9. Bush transported detainees to torture sites in Eastern Europe. Under European Union laws, both torture and involvement in torture are illegal, and European officials can be tried for these crimes. How many European counterterrorism officials will want to work closely with the Americans if, for all they know, this association could end in jail time? Indeed, in Washington it is said that a lot of our best CIA officers are leaving, afraid that they are being ordered to do things that are illegal, and for which they could be tried once another administration comes to power in Washington.

10. Bush's failure to capture Bin Laden and al-Zawahiri allows them to continue to grandstand, to continue to frighten the public, to continue to affect financial markets, and to continue to plot. Al-Zawahiri almost certainly plotted the 7/7 London subway bombings himself, and gloated about it when he issued Muhammad Siddique Khan's suicide statement. Misplaced Bush priorities are getting our allies hit. The CIA is reduced to firing predators at villages because our counterterrorism efforts have been starved for funds by the Iraq quagmire. If al-Qaeda does pull off another American operation, it may well give Bush and Cheney an opportunity to destroy the US constitution altogether, finally giving Bin Laden his long-sought revenge on Americans for the way he believes they have forced Palestinians and other Muslims to live under lawless foreign domination or local tyranny.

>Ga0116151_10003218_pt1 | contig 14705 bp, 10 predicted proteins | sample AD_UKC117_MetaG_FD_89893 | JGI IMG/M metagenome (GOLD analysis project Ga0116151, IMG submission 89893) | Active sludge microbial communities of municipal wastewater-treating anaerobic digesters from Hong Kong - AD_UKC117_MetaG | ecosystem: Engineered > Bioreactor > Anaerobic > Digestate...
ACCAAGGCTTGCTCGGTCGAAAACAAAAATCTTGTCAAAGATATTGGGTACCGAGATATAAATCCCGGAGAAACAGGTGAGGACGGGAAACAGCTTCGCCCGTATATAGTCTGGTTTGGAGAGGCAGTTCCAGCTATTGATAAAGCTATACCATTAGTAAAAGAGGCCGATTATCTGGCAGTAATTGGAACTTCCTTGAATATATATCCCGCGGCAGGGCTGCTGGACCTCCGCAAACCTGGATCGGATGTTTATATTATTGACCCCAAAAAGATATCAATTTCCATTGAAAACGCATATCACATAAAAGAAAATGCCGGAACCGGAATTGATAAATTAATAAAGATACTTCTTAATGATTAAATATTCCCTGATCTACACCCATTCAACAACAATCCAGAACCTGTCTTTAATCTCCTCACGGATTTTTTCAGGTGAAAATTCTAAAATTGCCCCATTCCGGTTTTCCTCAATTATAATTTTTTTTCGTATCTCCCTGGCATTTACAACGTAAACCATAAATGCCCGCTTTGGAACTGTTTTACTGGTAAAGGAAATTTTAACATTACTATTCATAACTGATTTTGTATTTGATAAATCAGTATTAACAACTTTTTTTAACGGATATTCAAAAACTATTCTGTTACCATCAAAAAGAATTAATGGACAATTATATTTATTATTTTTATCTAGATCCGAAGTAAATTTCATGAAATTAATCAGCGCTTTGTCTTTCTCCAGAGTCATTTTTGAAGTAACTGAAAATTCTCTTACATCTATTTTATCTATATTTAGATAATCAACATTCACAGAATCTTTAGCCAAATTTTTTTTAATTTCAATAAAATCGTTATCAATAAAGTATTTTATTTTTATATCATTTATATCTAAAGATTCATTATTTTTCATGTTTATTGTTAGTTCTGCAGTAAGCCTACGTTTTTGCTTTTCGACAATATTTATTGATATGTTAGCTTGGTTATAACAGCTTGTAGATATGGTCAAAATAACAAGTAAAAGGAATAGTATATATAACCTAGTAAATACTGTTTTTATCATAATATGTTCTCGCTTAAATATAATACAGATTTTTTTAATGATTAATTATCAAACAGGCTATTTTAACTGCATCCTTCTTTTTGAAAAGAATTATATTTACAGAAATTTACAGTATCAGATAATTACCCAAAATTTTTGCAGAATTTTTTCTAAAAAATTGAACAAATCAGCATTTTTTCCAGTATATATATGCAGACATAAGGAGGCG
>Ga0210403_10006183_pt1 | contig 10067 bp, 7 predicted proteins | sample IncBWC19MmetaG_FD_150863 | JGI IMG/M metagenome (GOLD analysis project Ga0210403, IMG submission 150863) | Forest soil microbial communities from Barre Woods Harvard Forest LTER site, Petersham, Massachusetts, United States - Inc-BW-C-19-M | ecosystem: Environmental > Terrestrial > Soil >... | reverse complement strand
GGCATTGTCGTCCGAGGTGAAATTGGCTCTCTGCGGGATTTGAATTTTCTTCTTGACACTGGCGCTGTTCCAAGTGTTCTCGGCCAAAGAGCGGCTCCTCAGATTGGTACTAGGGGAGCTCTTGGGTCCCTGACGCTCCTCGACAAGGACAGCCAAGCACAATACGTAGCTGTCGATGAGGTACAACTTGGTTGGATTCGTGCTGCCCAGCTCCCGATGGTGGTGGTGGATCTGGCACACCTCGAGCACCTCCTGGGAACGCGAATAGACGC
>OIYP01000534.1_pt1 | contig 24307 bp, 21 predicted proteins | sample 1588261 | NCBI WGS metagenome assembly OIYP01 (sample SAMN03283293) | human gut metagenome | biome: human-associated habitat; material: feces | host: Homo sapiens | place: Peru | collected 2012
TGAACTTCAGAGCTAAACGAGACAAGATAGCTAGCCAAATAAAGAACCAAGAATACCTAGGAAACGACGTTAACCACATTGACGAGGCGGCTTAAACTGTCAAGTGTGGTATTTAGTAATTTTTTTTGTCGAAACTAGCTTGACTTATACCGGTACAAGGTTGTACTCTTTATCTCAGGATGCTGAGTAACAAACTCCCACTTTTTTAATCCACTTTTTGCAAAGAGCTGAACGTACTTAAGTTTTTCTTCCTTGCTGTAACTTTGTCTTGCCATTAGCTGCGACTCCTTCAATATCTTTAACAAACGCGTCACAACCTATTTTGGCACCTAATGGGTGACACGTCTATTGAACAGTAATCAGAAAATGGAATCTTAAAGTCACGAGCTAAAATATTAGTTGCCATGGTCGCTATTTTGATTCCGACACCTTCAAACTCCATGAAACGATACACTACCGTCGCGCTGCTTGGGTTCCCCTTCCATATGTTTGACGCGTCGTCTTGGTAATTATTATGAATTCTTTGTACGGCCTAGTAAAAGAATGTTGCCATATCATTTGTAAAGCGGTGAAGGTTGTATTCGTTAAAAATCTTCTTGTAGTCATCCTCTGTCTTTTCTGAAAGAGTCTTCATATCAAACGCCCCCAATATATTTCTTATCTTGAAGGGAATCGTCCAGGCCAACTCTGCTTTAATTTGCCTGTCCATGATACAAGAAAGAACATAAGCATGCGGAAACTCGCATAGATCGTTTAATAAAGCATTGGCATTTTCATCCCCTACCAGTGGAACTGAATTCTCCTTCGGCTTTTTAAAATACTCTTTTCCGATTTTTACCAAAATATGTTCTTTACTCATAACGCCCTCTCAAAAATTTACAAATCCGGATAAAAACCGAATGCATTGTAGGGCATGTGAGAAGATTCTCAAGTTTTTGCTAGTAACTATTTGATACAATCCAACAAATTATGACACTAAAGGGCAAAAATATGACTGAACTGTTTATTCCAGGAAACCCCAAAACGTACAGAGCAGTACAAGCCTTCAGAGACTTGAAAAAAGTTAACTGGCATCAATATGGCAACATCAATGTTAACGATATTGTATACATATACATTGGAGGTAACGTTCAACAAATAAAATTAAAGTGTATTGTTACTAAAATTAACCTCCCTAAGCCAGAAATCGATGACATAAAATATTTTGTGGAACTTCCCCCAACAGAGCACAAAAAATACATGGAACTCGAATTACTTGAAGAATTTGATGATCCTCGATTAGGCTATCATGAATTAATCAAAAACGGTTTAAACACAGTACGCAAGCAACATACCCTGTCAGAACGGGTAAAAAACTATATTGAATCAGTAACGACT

Other than that, this went surprisingly well.

A reaction from Ric Erickson, editor of MetropoleParis (an email to Hollywood) -
What's the verdict?

The current US administration is the most incompetent, cruel, corrupt, bungling, lying, deceitful group ever assembled to manage the affairs of the United States of America.